This paper describes a new subsea manifold developed for the Argyll Floating Production System. The new manifold replaces the original one and incorporates several changes. The changes made were based on the many experiences and lessons learned during the first four years of operation and Sedco-Hamilton's experience on other floating production systems.
Hamilton Brothers Oil Company, et a1, discovered the Argy11 Fie1d in the winter of 1971/1972. Because of substantial cost overruns and schedule delays associated with construction of the fixed steel platform originally selected for Argyll, a Floating Production Facility, or FPF, was chosen to produce the field. The main theme in developing a method for producing this small field was to utilize as much proven equipment and existing "know how" as possible. Over four years of operating experience has proved that all of the engineering design and equipment chosen was conservative. The Argyll facility was the first FPF installation and has produced over 30,000,000 barrels of oil since going on stream in June, 1975.
The Argyll Field FPF has been in operation for almost five years with a very good track record for efficient production and equipment operation. Time has proved the initial design of almost all equipment to have been completely satisfactory.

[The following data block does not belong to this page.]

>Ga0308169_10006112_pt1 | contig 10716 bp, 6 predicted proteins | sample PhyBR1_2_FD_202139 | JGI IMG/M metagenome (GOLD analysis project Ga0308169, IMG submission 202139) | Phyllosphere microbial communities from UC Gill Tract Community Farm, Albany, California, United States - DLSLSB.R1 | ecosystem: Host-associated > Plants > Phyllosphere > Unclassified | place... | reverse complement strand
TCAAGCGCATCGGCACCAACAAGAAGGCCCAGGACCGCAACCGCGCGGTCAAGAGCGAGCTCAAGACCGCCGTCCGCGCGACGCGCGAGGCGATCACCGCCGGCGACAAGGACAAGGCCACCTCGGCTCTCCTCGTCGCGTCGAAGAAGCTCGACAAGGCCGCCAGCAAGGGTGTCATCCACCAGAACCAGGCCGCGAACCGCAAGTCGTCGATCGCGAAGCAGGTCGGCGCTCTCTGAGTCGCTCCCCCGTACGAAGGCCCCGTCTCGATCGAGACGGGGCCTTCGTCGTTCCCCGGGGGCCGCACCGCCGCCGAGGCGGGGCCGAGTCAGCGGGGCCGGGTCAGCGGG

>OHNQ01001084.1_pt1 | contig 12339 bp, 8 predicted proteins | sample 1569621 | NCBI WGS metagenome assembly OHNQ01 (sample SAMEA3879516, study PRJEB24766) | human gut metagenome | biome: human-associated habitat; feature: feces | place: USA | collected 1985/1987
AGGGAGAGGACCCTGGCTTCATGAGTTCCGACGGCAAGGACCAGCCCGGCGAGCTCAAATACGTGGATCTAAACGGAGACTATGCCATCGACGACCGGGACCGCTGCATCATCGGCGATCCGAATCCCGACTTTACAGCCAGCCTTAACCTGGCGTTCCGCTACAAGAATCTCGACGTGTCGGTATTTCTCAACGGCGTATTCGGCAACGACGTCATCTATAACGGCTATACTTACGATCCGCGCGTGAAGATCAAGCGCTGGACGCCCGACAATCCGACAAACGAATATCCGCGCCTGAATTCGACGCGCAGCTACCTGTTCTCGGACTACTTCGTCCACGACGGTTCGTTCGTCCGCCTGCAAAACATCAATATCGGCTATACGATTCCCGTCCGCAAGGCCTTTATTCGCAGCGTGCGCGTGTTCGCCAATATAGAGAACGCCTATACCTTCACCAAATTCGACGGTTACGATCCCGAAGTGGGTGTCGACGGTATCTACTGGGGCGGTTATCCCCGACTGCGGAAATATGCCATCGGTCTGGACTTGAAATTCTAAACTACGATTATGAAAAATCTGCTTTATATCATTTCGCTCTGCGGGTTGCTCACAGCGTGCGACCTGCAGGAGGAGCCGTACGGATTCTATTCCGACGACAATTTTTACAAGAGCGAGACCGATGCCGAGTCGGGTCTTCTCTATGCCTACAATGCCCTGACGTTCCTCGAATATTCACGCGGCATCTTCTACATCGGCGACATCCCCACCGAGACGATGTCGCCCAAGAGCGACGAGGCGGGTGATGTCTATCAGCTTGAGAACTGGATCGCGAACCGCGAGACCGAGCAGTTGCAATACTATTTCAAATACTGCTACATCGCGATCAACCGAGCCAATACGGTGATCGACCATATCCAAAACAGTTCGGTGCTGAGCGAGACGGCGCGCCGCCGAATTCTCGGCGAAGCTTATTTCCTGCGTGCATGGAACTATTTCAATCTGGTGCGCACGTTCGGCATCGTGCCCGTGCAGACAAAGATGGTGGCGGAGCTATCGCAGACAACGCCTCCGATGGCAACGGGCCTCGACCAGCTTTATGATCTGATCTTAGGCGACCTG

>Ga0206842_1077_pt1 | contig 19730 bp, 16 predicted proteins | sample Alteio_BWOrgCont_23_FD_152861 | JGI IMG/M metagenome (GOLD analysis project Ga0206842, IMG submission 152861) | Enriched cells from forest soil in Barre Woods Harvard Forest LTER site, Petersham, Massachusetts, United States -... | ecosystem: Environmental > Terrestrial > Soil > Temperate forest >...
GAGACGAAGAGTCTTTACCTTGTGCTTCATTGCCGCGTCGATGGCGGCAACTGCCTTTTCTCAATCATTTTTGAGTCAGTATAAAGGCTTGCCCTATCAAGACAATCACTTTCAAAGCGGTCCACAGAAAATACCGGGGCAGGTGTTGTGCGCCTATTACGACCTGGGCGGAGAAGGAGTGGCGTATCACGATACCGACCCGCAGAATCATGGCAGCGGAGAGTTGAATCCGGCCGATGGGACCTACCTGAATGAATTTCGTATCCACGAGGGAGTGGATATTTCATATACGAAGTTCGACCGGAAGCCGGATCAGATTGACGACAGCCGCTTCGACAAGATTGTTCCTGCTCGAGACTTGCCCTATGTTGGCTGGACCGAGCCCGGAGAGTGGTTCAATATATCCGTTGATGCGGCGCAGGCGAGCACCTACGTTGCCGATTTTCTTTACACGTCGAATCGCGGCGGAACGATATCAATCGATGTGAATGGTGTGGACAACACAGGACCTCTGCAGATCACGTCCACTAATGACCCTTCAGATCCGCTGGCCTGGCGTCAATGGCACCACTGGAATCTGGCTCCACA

The initial concept placed heavy emphasis on designing a unit that was easy to install and maintain. Also, as in the case of most new ventures, much of the equipment was built to provide backups and dual features that, in operation, actually proved to be unnecessary. Such was the case with the subsea manifold.
The subsea manifold originally designed and used at Argyll provided for six production circuits, four water injection circuits, high and low pressure service circuits, many crossover circuits, two flowlines per well with a common return service header and dual export flowlines. (Ref. Fig. 1 and 5) The dual circuits and crossovers were provided to enable pigging of the lines in expectation of paraffin buildup which has never occurred. Reservoir performance has shown that water injection will not be required.
The manifold was designed to be installed on a permanent case structure which is secured to a mass anchor on the sea floor. The permanent base is the link between the manifold and the subsea flowlines to each well. Stab receptacles are used on the permanent base to allow the manifold to be retrieved in event a major repair is required.
To incorporate all of the desired features into the manifold and still retain the size and layout necessary to allow ease of installation by the FPF and accessibility for diver maintenance was difficult. However, the manifold functioned success'fu11y for four years. Installation was accomplished during calm weather conditions and diver maintenance on the manifold components had been good.
Divers were used to good advantage to perform a number of tasks related to the manifold. These tasks include helping coordinate the subsea installation, routine inspection and maintenance and non-routine maintenance. Maintenance operations that have been performed include tightening loose bolts, replacing faulty valves and/or valve actuators and replacement of various hydraulic control components. All of the maintenance operations had been accomplished without retrieving the manifold.